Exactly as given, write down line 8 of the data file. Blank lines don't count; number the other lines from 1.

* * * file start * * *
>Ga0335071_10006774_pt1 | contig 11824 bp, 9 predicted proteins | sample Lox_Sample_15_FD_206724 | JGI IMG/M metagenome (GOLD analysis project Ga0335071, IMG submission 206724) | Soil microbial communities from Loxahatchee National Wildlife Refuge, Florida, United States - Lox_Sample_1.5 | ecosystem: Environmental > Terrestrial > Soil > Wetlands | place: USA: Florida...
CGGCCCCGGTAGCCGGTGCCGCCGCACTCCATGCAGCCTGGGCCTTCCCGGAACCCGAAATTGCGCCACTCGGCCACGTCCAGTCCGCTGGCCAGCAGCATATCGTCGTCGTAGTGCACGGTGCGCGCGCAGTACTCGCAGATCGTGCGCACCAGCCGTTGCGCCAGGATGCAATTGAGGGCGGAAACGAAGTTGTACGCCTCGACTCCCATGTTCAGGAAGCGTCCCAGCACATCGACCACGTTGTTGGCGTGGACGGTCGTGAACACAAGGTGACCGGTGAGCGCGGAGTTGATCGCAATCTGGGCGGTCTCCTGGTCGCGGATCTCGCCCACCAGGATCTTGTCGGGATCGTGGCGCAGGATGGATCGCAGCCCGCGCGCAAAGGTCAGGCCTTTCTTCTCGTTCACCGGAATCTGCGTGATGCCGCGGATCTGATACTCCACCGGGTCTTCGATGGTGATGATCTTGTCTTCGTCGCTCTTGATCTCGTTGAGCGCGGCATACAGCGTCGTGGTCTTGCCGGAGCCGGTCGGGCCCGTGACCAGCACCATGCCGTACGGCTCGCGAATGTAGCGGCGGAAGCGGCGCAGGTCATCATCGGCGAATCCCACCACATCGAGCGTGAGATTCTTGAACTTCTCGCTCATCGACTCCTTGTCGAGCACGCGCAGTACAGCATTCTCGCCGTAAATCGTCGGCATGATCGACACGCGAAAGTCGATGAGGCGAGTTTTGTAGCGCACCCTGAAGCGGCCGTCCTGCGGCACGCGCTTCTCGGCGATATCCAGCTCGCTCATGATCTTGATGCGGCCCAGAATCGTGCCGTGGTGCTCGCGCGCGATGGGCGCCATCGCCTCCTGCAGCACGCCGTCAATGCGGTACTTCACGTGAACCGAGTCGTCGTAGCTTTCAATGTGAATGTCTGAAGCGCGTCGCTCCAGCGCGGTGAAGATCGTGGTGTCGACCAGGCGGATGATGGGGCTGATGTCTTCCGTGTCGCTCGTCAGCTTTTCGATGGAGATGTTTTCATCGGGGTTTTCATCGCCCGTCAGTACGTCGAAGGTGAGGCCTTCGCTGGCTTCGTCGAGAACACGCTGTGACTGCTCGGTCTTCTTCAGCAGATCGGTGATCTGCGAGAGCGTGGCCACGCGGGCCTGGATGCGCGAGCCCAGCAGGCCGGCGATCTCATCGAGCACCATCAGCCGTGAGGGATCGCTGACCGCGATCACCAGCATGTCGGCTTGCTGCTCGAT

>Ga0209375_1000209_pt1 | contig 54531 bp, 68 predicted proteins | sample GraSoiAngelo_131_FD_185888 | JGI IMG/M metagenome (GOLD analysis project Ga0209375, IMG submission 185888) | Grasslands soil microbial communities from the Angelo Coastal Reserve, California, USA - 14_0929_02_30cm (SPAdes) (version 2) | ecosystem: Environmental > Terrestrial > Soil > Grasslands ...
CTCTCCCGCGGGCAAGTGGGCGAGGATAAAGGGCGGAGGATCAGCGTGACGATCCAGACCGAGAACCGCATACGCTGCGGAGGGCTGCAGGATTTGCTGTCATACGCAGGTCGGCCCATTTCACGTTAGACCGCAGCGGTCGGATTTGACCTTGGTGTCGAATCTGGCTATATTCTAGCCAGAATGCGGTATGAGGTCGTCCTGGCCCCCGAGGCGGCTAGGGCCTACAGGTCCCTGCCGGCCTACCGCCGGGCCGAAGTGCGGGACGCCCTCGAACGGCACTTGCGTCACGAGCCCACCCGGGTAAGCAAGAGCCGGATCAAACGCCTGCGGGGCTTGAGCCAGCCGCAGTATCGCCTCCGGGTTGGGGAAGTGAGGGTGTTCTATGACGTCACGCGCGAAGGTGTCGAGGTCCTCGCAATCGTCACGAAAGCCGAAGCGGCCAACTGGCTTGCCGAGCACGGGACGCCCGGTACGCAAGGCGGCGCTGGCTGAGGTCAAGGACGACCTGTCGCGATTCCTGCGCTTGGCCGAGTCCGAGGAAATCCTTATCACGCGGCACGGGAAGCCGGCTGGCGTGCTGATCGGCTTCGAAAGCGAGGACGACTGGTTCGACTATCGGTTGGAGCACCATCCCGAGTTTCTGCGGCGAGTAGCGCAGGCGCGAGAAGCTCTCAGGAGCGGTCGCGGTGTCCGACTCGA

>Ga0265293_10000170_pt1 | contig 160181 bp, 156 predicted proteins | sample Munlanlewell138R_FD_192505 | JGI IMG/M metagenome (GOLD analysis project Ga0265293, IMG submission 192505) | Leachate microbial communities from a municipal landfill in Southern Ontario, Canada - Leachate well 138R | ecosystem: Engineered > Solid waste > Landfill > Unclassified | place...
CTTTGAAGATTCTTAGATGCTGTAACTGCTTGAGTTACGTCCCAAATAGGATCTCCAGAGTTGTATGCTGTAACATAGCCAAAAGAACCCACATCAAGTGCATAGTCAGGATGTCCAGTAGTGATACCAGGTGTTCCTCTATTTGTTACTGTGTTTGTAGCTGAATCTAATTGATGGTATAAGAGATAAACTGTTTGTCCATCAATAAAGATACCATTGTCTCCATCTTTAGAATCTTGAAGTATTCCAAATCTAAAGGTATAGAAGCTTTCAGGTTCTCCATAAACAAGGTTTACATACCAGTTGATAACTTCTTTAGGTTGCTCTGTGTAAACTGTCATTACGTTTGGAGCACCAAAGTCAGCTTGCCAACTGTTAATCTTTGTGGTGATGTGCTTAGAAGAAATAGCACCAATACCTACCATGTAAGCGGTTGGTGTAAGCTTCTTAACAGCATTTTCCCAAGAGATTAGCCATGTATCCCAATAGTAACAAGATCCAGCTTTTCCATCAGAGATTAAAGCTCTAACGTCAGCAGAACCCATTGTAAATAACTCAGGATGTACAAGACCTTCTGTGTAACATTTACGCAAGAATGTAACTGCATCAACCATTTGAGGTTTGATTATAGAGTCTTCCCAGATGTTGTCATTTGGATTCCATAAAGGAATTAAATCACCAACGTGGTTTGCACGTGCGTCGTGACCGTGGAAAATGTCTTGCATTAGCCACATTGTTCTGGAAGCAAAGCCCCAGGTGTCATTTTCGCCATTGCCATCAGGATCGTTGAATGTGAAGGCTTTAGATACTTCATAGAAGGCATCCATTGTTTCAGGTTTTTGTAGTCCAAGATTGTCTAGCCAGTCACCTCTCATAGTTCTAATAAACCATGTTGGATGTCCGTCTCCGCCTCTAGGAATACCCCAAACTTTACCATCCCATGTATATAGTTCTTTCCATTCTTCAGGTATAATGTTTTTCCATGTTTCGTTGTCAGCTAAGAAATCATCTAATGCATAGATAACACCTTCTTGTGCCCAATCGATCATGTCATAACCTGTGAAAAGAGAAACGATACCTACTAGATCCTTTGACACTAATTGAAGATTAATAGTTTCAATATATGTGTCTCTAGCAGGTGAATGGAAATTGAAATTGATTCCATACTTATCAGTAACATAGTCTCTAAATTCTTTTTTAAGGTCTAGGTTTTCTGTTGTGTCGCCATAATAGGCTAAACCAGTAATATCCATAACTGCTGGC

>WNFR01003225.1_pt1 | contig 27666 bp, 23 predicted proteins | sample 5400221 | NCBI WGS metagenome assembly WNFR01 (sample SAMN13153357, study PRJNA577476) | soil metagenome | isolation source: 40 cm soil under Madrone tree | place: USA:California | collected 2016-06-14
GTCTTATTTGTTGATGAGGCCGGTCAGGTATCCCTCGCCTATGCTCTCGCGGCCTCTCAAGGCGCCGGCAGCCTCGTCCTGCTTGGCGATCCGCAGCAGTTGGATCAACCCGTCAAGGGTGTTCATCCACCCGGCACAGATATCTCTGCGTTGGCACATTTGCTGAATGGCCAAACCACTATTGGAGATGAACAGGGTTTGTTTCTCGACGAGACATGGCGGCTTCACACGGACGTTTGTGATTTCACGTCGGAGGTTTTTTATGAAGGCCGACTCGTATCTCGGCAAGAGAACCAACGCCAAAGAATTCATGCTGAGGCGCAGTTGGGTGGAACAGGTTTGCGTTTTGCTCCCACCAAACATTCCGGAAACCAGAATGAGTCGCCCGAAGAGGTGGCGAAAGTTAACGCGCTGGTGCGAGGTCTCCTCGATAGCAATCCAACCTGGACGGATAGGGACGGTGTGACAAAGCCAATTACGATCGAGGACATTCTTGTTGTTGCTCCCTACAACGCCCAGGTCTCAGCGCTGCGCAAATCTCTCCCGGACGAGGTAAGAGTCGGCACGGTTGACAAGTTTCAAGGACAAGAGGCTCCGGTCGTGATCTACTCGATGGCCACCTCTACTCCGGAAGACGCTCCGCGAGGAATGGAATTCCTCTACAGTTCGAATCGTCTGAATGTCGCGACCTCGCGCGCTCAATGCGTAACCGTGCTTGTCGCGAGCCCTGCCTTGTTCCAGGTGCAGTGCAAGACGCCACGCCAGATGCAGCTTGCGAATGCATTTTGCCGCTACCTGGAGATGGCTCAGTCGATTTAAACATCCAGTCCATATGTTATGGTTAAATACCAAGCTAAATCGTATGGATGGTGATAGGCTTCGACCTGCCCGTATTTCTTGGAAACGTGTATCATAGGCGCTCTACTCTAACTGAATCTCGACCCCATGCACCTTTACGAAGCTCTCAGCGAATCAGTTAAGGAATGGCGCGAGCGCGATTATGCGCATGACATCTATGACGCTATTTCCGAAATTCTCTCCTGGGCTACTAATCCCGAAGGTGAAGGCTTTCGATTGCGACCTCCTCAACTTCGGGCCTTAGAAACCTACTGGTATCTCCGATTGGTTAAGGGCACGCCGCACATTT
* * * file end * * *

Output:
GTCTTATTTGTTGATGAGGCCGGTCAGGTATCCCTCGCCTATGCTCTCGCGGCCTCTCAAGGCGCCGGCAGCCTCGTCCTGCTTGGCGATCCGCAGCAGTTGGATCAACCCGTCAAGGGTGTTCATCCACCCGGCACAGATATCTCTGCGTTGGCACATTTGCTGAATGGCCAAACCACTATTGGAGATGAACAGGGTTTGTTTCTCGACGAGACATGGCGGCTTCACACGGACGTTTGTGATTTCACGTCGGAGGTTTTTTATGAAGGCCGACTCGTATCTCGGCAAGAGAACCAACGCCAAAGAATTCATGCTGAGGCGCAGTTGGGTGGAACAGGTTTGCGTTTTGCTCCCACCAAACATTCCGGAAACCAGAATGAGTCGCCCGAAGAGGTGGCGAAAGTTAACGCGCTGGTGCGAGGTCTCCTCGATAGCAATCCAACCTGGACGGATAGGGACGGTGTGACAAAGCCAATTACGATCGAGGACATTCTTGTTGTTGCTCCCTACAACGCCCAGGTCTCAGCGCTGCGCAAATCTCTCCCGGACGAGGTAAGAGTCGGCACGGTTGACAAGTTTCAAGGACAAGAGGCTCCGGTCGTGATCTACTCGATGGCCACCTCTACTCCGGAAGACGCTCCGCGAGGAATGGAATTCCTCTACAGTTCGAATCGTCTGAATGTCGCGACCTCGCGCGCTCAATGCGTAACCGTGCTTGTCGCGAGCCCTGCCTTGTTCCAGGTGCAGTGCAAGACGCCACGCCAGATGCAGCTTGCGAATGCATTTTGCCGCTACCTGGAGATGGCTCAGTCGATTTAAACATCCAGTCCATATGTTATGGTTAAATACCAAGCTAAATCGTATGGATGGTGATAGGCTTCGACCTGCCCGTATTTCTTGGAAACGTGTATCATAGGCGCTCTACTCTAACTGAATCTCGACCCCATGCACCTTTACGAAGCTCTCAGCGAATCAGTTAAGGAATGGCGCGAGCGCGATTATGCGCATGACATCTATGACGCTATTTCCGAAATTCTCTCCTGGGCTACTAATCCCGAAGGTGAAGGCTTTCGATTGCGACCTCCTCAACTTCGGGCCTTAGAAACCTACTGGTATCTCCGATTGGTTAAGGGCACGCCGCACATTT